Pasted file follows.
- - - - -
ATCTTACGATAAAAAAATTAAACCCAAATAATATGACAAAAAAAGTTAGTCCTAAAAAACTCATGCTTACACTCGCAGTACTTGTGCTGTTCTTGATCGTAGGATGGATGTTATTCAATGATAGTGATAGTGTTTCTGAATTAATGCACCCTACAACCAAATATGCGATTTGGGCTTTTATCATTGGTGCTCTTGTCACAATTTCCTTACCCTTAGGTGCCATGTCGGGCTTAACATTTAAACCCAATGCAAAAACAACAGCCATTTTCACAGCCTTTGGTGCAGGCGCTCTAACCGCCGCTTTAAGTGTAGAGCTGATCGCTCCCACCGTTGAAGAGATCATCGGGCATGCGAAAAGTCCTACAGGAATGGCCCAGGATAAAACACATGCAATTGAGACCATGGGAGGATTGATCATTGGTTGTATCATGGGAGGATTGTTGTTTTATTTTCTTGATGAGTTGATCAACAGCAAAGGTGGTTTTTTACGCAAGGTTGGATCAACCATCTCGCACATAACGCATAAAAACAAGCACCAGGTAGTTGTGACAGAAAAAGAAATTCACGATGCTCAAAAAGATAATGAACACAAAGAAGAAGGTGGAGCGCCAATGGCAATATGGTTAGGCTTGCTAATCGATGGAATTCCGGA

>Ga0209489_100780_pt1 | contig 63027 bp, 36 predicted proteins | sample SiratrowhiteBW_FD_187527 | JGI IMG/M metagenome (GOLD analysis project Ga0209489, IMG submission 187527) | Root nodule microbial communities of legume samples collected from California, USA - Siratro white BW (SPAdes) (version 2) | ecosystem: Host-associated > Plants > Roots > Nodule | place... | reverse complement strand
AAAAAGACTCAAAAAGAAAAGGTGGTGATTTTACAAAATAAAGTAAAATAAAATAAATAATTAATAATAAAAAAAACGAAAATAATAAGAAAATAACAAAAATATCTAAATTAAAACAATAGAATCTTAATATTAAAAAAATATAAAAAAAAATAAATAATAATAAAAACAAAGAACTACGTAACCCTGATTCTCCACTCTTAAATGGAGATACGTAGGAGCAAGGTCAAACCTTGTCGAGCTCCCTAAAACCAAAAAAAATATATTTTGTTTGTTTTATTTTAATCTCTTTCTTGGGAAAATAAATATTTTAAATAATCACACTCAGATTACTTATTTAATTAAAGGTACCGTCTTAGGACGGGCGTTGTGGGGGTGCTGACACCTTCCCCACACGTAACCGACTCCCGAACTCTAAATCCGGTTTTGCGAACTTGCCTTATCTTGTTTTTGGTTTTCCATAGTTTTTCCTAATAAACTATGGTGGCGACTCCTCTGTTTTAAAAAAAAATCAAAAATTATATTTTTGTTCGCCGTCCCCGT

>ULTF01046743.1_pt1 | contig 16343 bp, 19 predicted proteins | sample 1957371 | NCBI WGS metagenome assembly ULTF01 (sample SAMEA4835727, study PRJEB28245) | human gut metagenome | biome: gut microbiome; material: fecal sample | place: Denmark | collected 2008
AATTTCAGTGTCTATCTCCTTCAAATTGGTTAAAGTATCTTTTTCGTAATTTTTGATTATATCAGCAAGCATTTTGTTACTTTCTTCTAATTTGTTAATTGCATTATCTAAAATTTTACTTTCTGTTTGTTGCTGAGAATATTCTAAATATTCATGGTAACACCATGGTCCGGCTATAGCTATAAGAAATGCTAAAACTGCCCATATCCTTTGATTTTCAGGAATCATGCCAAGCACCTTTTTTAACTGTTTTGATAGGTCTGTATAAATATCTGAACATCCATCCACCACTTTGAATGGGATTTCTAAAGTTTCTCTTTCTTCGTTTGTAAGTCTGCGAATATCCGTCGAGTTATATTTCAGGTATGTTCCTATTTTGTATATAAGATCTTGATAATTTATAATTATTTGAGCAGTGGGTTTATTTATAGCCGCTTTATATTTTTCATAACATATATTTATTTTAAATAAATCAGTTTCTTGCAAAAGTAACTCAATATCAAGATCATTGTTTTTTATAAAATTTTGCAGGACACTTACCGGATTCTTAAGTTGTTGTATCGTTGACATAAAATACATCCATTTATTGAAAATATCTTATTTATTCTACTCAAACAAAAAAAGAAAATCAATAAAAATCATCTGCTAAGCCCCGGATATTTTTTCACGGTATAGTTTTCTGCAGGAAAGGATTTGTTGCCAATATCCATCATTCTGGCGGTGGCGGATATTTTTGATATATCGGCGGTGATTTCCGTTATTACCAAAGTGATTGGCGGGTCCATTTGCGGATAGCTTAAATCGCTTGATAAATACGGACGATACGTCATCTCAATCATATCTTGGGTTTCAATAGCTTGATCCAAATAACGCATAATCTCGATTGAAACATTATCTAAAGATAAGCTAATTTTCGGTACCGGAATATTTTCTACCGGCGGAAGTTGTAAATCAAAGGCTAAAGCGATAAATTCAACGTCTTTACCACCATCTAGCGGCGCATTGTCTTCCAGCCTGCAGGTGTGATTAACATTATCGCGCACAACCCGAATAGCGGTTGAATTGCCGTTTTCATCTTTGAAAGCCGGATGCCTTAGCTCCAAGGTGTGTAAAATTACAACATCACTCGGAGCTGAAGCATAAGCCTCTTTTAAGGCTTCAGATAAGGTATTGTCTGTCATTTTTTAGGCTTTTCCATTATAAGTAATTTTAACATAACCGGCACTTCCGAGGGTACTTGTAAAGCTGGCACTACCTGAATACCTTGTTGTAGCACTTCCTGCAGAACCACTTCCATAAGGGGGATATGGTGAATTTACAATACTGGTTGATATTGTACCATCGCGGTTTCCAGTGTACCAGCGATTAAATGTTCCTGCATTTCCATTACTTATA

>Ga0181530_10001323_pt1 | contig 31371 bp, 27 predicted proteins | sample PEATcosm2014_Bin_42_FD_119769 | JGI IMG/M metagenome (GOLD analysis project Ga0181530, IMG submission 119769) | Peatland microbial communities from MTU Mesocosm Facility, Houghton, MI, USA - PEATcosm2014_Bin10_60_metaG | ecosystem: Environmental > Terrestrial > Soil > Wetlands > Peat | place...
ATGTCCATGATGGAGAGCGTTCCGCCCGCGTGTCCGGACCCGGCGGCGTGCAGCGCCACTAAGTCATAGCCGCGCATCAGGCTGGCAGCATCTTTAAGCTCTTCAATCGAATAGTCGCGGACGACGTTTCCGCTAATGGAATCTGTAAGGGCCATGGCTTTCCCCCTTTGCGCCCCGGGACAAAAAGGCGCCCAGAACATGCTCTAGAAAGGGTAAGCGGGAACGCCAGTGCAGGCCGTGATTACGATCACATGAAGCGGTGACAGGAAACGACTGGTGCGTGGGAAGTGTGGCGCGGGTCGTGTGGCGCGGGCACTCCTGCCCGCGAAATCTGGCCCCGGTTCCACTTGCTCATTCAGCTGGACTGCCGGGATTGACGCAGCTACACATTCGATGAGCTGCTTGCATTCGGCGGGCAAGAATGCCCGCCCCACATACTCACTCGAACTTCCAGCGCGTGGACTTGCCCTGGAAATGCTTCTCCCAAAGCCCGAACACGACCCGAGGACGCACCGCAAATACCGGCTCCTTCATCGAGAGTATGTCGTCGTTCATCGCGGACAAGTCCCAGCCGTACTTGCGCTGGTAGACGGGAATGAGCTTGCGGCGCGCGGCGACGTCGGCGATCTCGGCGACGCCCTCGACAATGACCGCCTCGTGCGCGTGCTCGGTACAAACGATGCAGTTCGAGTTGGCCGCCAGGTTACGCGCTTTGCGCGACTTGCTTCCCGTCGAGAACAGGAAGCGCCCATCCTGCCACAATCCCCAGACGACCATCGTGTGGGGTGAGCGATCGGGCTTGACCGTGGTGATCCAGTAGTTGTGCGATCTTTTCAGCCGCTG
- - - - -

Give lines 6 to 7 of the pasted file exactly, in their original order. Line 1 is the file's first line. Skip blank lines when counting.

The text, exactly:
>Ga0181530_10001323_pt1 | contig 31371 bp, 27 predicted proteins | sample PEATcosm2014_Bin_42_FD_119769 | JGI IMG/M metagenome (GOLD analysis project Ga0181530, IMG submission 119769) | Peatland microbial communities from MTU Mesocosm Facility, Houghton, MI, USA - PEATcosm2014_Bin10_60_metaG | ecosystem: Environmental > Terrestrial > Soil > Wetlands > Peat | place...
ATGTCCATGATGGAGAGCGTTCCGCCCGCGTGTCCGGACCCGGCGGCGTGCAGCGCCACTAAGTCATAGCCGCGCATCAGGCTGGCAGCATCTTTAAGCTCTTCAATCGAATAGTCGCGGACGACGTTTCCGCTAATGGAATCTGTAAGGGCCATGGCTTTCCCCCTTTGCGCCCCGGGACAAAAAGGCGCCCAGAACATGCTCTAGAAAGGGTAAGCGGGAACGCCAGTGCAGGCCGTGATTACGATCACATGAAGCGGTGACAGGAAACGACTGGTGCGTGGGAAGTGTGGCGCGGGTCGTGTGGCGCGGGCACTCCTGCCCGCGAAATCTGGCCCCGGTTCCACTTGCTCATTCAGCTGGACTGCCGGGATTGACGCAGCTACACATTCGATGAGCTGCTTGCATTCGGCGGGCAAGAATGCCCGCCCCACATACTCACTCGAACTTCCAGCGCGTGGACTTGCCCTGGAAATGCTTCTCCCAAAGCCCGAACACGACCCGAGGACGCACCGCAAATACCGGCTCCTTCATCGAGAGTATGTCGTCGTTCATCGCGGACAAGTCCCAGCCGTACTTGCGCTGGTAGACGGGAATGAGCTTGCGGCGCGCGGCGACGTCGGCGATCTCGGCGACGCCCTCGACAATGACCGCCTCGTGCGCGTGCTCGGTACAAACGATGCAGTTCGAGTTGGCCGCCAGGTTACGCGCTTTGCGCGACTTGCTTCCCGTCGAGAACAGGAAGCGCCCATCCTGCCACAATCCCCAGACGACCATCGTGTGGGGTGAGCGATCGGGCTTGACCGTGGTGATCCAGTAGTTGTGCGATCTTTTCAGCCGCTG